THEY GOT THE IDEA last October, when it began to look like the hostages would soon be home. Emory Miller, a computer specialist for the Department of Housing and Urban Development, made the first call, but he is careful to say he didn't really originate the idea. The others -- Barbara Shafer and Judy Rosenbaum, active as is Miller in the local elementary school PTA -- has been thinking the same thing: One of their neighbors was a hostage and they wanted to give him a neighborly welcome home.
"Our feeling was we didn't want him to go home to a dark house like it was the end of a day at the office," Miller said. "All of us who shared in the planning and celebration of this thing have the same common desire, which is to welcome home somebody who has had a very difficult experience over the past 14 months." They planned something simple, something to let their neighbor know they have shared this thing with him. And if welcoming him home was a way of ending it for him, it was a way of ending it for them as well.
So 3,000 flyers went out last week to all of the homes in the Lewinsville Elementary School district of McLean, telling the residents something few of them knew: Victor Tomseth, whose family lives on Mary Ellen Court, had been one of the hostages. Tomseth, the chief political officer and one of three hostages held at the foreign ministry, has been identified throughout the crisis as a resident of Oregon. "His family was living in Oregon at the time [the hostages were seized]," says Judy Rosenbaum, a nextdoor neighbor. "But his family felt so out of touch with what was going on in Washington that they came here and rented a house next to us. They have been a delightful addition to our neighborhood."
"We invite you and your family to join us in welcoming Mr. Tomseth home," read the flyer that a neighborhood child dropped off, "By lining the streets of our neighborhood waving flags, displaying signs etc. on the day he arrives. . . Bring smiles, enthusiasm, flags, homemade signs, flashlights if it's dark."
The McLean High School band would meet the family and precede the motorcade to the Tomseth home.And then, the flyer said clearly, "Please disperse and give his family the privacy they need and deserve." Throughout their planning, Miller, Shafer and Rosenbaum shared a concern for the family's privacy and for what would be appropriate. "We've tried not to let this get out of hand," Miller said. "People aren't coming to see a parade but to welcome home a former hostage."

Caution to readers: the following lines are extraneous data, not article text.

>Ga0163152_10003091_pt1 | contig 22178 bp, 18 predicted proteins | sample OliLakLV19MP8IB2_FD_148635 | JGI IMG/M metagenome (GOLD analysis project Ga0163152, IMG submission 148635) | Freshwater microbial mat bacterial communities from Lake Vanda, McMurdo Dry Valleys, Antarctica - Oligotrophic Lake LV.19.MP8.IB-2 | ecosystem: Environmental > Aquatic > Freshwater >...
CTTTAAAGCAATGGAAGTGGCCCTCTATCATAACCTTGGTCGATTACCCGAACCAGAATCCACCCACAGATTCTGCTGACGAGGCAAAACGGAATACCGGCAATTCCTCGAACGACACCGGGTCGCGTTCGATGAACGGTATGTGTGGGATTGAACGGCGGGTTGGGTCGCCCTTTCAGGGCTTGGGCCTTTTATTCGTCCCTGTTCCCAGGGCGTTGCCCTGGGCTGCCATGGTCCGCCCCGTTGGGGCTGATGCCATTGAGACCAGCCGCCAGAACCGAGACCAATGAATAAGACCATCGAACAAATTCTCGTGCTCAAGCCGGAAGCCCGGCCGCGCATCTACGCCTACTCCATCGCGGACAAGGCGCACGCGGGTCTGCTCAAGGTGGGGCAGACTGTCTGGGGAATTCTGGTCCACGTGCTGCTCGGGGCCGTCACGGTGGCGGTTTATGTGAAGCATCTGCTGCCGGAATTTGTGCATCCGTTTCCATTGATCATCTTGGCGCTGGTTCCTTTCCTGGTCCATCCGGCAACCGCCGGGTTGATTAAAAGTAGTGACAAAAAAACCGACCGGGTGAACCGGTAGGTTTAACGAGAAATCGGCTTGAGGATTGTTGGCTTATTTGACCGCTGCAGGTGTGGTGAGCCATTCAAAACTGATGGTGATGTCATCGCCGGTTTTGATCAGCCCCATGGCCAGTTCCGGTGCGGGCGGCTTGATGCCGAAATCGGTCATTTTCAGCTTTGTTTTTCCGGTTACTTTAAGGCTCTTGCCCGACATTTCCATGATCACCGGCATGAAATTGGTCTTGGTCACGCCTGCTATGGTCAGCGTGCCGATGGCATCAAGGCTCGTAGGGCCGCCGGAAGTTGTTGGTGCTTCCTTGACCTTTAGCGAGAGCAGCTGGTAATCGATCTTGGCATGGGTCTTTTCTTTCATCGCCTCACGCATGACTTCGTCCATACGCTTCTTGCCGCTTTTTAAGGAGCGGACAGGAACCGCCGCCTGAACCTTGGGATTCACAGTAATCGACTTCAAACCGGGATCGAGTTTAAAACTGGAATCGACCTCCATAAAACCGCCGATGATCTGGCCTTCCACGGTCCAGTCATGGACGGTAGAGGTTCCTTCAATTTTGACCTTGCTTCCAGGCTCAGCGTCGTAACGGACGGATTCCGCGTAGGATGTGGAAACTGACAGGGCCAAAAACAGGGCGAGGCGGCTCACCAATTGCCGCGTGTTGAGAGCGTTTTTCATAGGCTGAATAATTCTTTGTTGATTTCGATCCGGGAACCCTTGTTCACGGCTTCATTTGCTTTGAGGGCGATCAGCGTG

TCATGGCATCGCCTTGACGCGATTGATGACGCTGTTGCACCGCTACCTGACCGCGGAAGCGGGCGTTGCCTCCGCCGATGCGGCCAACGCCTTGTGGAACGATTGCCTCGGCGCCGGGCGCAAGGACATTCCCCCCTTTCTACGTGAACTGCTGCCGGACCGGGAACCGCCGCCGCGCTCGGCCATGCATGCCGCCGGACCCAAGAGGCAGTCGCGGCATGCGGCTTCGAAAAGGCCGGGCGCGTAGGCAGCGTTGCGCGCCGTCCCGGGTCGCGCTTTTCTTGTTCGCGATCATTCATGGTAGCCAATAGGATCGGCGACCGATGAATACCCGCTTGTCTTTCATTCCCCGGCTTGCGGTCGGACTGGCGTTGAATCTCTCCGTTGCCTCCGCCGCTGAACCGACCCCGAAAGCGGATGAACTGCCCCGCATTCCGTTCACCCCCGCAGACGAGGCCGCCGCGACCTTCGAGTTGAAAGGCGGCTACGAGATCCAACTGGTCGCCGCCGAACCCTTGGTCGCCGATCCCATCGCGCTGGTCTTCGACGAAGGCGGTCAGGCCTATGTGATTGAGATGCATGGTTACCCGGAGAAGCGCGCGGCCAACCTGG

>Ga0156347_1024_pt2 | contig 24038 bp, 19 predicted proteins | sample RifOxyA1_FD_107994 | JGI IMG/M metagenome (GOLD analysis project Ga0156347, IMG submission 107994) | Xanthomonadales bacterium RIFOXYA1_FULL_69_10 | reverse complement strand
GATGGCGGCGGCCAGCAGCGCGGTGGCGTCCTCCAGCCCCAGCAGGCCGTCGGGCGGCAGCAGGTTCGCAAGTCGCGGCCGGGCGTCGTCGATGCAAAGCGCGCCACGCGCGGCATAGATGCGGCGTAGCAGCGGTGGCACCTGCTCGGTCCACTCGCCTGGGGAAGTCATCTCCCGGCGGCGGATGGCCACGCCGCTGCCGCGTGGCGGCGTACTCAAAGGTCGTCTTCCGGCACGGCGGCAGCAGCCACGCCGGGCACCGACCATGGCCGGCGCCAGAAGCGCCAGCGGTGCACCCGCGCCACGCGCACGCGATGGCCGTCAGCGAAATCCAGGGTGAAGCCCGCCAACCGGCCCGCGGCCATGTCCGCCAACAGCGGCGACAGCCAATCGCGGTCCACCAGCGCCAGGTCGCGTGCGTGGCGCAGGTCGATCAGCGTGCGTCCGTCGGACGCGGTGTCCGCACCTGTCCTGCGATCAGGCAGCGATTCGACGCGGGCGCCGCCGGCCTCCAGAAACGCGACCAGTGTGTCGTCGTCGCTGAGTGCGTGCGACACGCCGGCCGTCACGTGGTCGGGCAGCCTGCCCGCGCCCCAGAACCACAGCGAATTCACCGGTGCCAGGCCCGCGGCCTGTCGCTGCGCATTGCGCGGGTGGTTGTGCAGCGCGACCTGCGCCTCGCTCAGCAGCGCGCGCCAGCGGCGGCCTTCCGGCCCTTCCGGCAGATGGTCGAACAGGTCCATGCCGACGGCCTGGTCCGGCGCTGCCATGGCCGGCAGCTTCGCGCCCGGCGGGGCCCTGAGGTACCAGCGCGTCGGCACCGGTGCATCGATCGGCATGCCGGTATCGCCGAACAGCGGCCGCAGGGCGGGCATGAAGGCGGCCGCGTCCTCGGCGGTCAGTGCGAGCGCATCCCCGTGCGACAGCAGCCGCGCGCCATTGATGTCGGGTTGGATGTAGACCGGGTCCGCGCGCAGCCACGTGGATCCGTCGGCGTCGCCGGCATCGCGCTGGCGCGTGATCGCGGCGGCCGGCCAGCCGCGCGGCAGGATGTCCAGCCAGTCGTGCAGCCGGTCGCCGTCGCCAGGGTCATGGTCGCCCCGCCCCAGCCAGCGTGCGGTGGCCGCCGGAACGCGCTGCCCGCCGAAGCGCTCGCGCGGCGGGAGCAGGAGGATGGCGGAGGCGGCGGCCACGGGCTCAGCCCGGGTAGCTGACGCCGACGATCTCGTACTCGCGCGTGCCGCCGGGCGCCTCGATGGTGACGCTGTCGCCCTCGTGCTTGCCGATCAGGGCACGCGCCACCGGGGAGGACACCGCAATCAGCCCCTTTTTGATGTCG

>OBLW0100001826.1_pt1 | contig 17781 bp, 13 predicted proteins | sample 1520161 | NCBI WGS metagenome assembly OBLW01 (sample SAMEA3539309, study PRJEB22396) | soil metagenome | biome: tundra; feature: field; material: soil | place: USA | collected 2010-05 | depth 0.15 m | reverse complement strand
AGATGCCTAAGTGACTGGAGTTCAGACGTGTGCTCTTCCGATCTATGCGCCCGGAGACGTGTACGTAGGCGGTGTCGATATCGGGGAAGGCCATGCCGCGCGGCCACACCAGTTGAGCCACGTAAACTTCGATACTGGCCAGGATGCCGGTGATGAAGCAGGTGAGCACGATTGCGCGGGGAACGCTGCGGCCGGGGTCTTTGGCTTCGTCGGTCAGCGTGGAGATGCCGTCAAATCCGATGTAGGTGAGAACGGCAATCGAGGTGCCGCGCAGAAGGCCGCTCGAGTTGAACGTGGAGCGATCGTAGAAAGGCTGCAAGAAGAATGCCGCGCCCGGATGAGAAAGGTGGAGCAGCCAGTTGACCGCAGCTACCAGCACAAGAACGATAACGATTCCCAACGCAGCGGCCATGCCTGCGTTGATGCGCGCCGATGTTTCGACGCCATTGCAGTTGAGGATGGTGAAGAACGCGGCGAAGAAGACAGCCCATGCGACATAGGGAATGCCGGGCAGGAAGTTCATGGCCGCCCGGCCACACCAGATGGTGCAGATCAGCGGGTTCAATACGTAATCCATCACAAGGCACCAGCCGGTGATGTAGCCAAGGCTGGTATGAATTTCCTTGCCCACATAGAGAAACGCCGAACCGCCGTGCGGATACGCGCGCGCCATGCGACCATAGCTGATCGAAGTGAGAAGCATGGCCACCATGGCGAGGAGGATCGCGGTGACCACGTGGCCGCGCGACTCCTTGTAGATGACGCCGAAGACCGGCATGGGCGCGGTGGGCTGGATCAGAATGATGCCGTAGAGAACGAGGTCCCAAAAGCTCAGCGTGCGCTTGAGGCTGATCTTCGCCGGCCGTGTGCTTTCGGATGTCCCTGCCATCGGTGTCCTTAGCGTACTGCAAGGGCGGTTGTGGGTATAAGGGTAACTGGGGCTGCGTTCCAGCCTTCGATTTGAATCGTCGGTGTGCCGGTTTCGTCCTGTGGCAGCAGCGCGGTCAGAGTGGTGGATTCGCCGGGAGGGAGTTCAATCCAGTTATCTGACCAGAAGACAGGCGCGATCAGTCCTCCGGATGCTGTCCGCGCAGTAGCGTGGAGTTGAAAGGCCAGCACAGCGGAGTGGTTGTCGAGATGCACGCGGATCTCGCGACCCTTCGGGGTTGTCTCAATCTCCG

And so they planned a simple celebration, knowing that they might have as little as an hour in which to turn out a community. An elaborate phone relay system was set up to alert the neighborhood. All along, their greatest difficulty was the uncertainty of the timing and they wondered if they could pull it off. "But, I think," said Miller, "we weren't willing to say no to the idea.
"I think it's significant that even though we don't know him we have a desire to express our feelings and our appreciation that he's back home," says Miller. "I guess the patriotism that the whole event has triggered in all of us has been something that we haven't seen in a number of years. Since prior to the Vietnam war. Even though we haven't seen these people, don't know these people, I think it's significant that we are rallying around them as a nation. I think they represent our feelings for our fellow Americans and for human beings and human rights in general.
"I think there is a lot of symbolism in this whole experience we're having and I guess we're all satisfying some personal desires to share our happiness with these people and to relieve ourselves of some of the suffering we've done in learning of their plight. I keep asking myself if we're doing this for ourselves or for him?"
In the end, of course, it was for everyone. Hundreds of people gathered at the intersection of two quiet suburban streets and waited last evening for Tomseth, his wife and their two children and his mother to come home. Some houses were decorated with Christmas lights. Flags, yellow ribbons, and welcoming signs were everywhere. Shortly before 8:30, the Tomseth family pulled up in a Buick Skylark and he emerged, smiling, to receive a bouquet of a dozen yellow roses. "We're your neighbors," Miller told him quietly. "And we're thrilled to death to have you home."
Tomseth decided to walk the next few blocks to his house, and at first he didn't get very far. People wanted his autograph. Miller finally got them moving and, preceded by the McLean High School band, Victor Tomseth walked through his neighborhood for the first time, surrounded by hundreds of well-wishers carrying flags, pushing strollers, holding hands. "It's great," he said as he walked quickly, holding his daughter in his arms. "I've just been overwhelmed during the past few days by the kind of reception we've had here."
He rounded the corner onto Mary Ellen Court and for the first time saw his house, bathed in the glare of television lights. As the band struck up "God Bless America," teenagers perched in a tree on his lawn unfurled an American flag and the crowd roared its approval. TV cameras gathered around him as he edged toward the carport door and neighbors swarmed onto his lawn hoping for a glimpse of him before he slipped inside the house.
Victor Tomseth did not come home to a dark house, and it was not the end of another day at the office, but as neighbors began to disperse shortly after 9:00 there were healthy signs that Americans may finally be getting back to normal concerns.
"Tomseth may be better," said one man to his wife, "but his lawn will never be the same."